Recently promoted associate professors learned more about their new role and responsibilities Sep.14 at an orientation for associate professors hosted by Advance at UNM.
At the event, associate professors were made aware of the resources available to them and were advised on how to transition to full professorship. Speakers included Julia Fulghum, director of Advance at UNM, Phil Ganderton, the senior associate dean and associate dean of faculty in the College of Arts and Sciences, Tina Takacs-Vesbach, a professor of biology, Rich Wood, interim provost and Mary Jo Daniel, director of UNM’s Faculty Research Development Office.
The orientation began with a presentation led by Fulghum, who gave an overview of what professors can expect in their new positions. She highlighted new opportunities for associate professors, including the chance to regain parts of life that they recently had sacrificed, the opportunity to do more community engaged research and outreach, and the ability to try out riskier research ideas including exploring new research directions and trying out more long-term ideas.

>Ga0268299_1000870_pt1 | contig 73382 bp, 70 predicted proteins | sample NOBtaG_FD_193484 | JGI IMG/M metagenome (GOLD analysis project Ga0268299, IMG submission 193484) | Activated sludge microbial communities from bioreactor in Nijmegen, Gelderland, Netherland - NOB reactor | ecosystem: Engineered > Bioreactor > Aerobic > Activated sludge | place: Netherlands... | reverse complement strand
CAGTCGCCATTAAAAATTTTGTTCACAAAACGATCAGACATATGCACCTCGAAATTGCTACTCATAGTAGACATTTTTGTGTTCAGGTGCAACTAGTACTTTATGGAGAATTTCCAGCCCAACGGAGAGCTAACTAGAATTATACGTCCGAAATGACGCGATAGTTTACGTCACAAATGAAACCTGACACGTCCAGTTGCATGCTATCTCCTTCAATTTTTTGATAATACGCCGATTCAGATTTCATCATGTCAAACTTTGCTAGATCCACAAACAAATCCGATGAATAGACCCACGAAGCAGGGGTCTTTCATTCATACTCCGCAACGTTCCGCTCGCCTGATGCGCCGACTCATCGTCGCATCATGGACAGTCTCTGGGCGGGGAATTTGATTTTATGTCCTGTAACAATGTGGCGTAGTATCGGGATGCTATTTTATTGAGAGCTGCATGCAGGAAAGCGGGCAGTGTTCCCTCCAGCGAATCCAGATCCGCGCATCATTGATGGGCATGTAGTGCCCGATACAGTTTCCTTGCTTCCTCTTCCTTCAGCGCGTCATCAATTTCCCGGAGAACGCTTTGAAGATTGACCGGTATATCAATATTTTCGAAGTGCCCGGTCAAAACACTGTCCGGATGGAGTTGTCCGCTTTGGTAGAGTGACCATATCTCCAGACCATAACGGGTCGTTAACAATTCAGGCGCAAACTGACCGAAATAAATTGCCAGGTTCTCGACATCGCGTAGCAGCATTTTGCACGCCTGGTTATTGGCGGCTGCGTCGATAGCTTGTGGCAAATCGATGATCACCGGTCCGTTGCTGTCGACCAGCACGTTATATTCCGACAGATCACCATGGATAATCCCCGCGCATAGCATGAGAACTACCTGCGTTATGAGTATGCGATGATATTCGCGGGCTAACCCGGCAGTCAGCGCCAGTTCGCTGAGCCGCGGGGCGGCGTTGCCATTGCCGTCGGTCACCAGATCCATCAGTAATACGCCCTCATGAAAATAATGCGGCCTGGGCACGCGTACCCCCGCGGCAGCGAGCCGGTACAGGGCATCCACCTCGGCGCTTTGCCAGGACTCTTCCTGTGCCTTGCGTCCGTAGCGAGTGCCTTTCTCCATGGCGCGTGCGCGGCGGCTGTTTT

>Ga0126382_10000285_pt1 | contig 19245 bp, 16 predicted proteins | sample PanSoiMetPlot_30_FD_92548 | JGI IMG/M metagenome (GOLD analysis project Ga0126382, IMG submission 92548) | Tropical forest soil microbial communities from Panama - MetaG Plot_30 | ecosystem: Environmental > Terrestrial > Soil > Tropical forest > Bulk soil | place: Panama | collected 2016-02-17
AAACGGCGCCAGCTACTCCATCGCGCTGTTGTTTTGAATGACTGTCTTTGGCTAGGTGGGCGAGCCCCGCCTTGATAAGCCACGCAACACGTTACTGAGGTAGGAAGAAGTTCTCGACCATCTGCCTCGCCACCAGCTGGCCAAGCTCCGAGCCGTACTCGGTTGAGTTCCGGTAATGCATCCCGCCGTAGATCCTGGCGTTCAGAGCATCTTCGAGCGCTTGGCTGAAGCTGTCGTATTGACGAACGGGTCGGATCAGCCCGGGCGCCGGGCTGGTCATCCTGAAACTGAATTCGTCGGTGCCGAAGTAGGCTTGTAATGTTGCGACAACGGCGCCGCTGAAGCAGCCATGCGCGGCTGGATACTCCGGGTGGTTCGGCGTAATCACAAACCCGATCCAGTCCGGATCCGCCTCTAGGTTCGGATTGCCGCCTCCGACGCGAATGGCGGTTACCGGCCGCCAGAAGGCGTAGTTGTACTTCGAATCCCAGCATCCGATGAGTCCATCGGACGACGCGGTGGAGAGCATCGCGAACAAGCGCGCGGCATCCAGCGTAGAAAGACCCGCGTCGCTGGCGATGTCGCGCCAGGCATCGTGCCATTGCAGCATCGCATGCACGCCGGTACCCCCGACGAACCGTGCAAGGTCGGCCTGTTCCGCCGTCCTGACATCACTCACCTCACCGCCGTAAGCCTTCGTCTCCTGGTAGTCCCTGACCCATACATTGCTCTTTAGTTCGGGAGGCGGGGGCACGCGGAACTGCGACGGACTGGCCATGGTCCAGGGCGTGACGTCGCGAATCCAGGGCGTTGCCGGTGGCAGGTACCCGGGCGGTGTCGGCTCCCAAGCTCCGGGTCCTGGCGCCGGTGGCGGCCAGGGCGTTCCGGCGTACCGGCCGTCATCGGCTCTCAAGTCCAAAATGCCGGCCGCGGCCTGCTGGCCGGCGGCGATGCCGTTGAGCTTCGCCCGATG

During her presentation, Takacs-Vesbach said there are challenges related to being an associate professor, but one can avoid becoming stuck in a rut through recovering, resetting, and thinking ahead.
“Once you’ve taken the steps to take care of yourself and make sure you are good in your body, your mind, and your family, it’s time to plan ahead. So you need to start thinking about where you want to be in 5, 10, 15 years, ” she said.
Daniel spoke about resources for research and scholarship UNM FRDO can provide to associate professors and how associate professors have more time to pursue research interests.
“I encourage you to reach out, if you want to get some feedback on what you’re thinking and what are the resources; we can help you find funding mechanisms,” she said.
To conclude the orientation, Wood hosted a Q&A session and talked about the vision for the future of UNM. Some of the questions asked included how minorities can be better represented at UNM and what the future of higher education is.
To hear more from the event, watch the videos below.